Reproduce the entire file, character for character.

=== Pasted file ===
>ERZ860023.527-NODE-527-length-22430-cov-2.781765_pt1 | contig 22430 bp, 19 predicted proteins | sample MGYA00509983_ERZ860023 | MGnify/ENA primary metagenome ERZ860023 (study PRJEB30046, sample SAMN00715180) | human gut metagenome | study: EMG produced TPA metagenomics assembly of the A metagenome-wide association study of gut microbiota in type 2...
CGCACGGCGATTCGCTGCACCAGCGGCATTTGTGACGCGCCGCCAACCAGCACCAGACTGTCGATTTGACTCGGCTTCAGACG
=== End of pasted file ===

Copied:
>ERZ860023.527-NODE-527-length-22430-cov-2.781765_pt1 | contig 22430 bp, 19 predicted proteins | sample MGYA00509983_ERZ860023 | MGnify/ENA primary metagenome ERZ860023 (study PRJEB30046, sample SAMN00715180) | human gut metagenome | study: EMG produced TPA metagenomics assembly of the A metagenome-wide association study of gut microbiota in type 2...
CGCACGGCGATTCGCTGCACCAGCGGCATTTGTGACGCGCCGCCAACCAGCACCAGACTGTCGATTTGACTCGGCTTCAGACG